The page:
US Fed chairman says economic recovery could depend on a Covid-19 vaccine

If there is no second wave of infections, economy could improve 'through the second half' of 2020, says Jerome Powell

FILE PHOTO: U.S. Federal Reserve Chairman Jerome Powell speaks to reporters after the Federal Reserve cut interest rates in an emergency move designed to shield the world's largest economy from the impact of the coronavirus, in Washington, U.S., March 3, 2020. REUTERS/Kevin Lamarque/File Photo

The US economy will recover from the coronavirus pandemic, but the process could stretch through until the end of next year and depend on the delivery of a vaccine, said Federal Reserve Chairman Jerome Powell.

"Assuming there's not a second wave of the coronavirus, I think you'll see the economy recover steadily through the second half of this year," the US central bank chief said in an excerpt of an interview conducted on Wednesday and aired on Sunday on CBS's Face the Nation.

“For the economy to fully recover people will have to be fully confident, and that may have to await the arrival of a vaccine,” he said.

More than 36 million Americans have lost their jobs since February as the economy shuttered to limit the spread of the virus.

Countless companies, especially small businesses, are hurtling toward bankruptcy, while states and cities are confronting gaping budget shortfalls that could provoke a massive second wave of layoffs from the public sector.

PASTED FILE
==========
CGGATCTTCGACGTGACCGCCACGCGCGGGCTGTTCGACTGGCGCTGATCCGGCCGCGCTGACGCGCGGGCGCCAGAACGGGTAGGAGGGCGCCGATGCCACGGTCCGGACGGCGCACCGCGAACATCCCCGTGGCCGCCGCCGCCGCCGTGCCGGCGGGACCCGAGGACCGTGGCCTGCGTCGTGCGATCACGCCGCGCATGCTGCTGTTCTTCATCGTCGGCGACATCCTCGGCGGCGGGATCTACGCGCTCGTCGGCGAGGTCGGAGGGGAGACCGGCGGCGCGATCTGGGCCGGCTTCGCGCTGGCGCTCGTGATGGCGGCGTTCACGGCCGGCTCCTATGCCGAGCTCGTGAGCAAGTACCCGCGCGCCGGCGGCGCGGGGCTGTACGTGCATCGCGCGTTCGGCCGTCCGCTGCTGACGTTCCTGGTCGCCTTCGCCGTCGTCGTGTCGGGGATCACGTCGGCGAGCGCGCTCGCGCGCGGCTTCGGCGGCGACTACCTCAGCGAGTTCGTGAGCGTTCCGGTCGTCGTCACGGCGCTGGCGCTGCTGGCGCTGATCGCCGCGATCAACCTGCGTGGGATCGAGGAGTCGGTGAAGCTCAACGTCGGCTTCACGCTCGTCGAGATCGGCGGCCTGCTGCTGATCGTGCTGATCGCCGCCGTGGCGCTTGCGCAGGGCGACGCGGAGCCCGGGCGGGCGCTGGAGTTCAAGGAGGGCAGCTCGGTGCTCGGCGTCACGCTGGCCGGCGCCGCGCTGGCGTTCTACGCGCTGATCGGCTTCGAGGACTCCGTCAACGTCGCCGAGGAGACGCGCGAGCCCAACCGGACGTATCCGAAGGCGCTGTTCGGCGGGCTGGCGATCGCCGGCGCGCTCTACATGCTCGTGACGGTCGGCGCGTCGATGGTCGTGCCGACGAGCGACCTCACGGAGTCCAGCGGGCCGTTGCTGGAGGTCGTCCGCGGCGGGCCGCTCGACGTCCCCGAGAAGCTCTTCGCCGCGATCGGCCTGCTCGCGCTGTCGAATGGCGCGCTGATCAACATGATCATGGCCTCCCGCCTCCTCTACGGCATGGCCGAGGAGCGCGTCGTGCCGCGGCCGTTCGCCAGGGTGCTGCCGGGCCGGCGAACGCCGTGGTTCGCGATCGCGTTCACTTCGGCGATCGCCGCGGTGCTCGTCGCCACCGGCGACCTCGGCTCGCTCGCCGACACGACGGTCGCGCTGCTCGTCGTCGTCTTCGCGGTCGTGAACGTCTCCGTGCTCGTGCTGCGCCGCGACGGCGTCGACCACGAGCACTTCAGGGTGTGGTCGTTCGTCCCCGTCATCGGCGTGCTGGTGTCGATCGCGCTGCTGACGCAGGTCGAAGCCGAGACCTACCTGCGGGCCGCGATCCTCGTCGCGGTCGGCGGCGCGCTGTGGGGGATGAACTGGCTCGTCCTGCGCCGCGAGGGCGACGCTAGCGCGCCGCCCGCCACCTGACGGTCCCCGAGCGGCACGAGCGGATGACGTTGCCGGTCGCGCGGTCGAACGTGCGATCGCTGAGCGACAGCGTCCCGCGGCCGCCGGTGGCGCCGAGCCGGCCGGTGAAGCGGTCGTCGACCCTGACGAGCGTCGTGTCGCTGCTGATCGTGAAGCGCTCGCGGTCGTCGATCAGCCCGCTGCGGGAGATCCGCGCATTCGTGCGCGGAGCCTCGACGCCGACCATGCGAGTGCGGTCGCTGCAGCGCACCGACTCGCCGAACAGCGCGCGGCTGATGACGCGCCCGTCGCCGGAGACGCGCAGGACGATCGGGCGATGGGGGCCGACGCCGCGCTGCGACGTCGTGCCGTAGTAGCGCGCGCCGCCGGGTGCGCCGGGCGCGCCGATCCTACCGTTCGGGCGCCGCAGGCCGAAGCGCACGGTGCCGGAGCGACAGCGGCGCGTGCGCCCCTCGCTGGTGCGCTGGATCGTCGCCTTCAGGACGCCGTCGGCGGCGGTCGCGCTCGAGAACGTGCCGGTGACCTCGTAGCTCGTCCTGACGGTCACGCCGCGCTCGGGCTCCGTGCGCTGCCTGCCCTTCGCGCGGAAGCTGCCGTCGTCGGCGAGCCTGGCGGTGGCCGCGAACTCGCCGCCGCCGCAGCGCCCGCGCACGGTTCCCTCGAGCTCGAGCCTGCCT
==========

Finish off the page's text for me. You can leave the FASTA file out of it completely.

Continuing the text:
The Fed chief said people should never “bet” against the American economy, but he took care not to promise a swift, so-called V-shaped, rebound.

“This economy will recover. It may take a while,” he said. “It could stretch through the end of next year. We really don’t know.”

Mr Powell’s remarks follow his grave warning on Wednesday that the US economy faces lasting harm from the pandemic if the government doesn’t step up. The comments add support to calls for more congressional spending as Democrats push for a fresh $3 trillion (Dh11tn) in virus aid on top of a record $2.2tn package agreed in March. On Friday, the House of Representatives passed the measure, though it seems unlikely to pass in the Republican-led Senate.

Mr Powell can expect questions on the scale and timing of additional fiscal relief when he appears before the Senate Banking Committee on Tuesday. He’ll also be asked to tell Americans what to expect. For all of his caution, the Fed chief also had a message of hope.

“I would just say this: In the long run, and even in the medium run, you would not want to bet against the American economy.”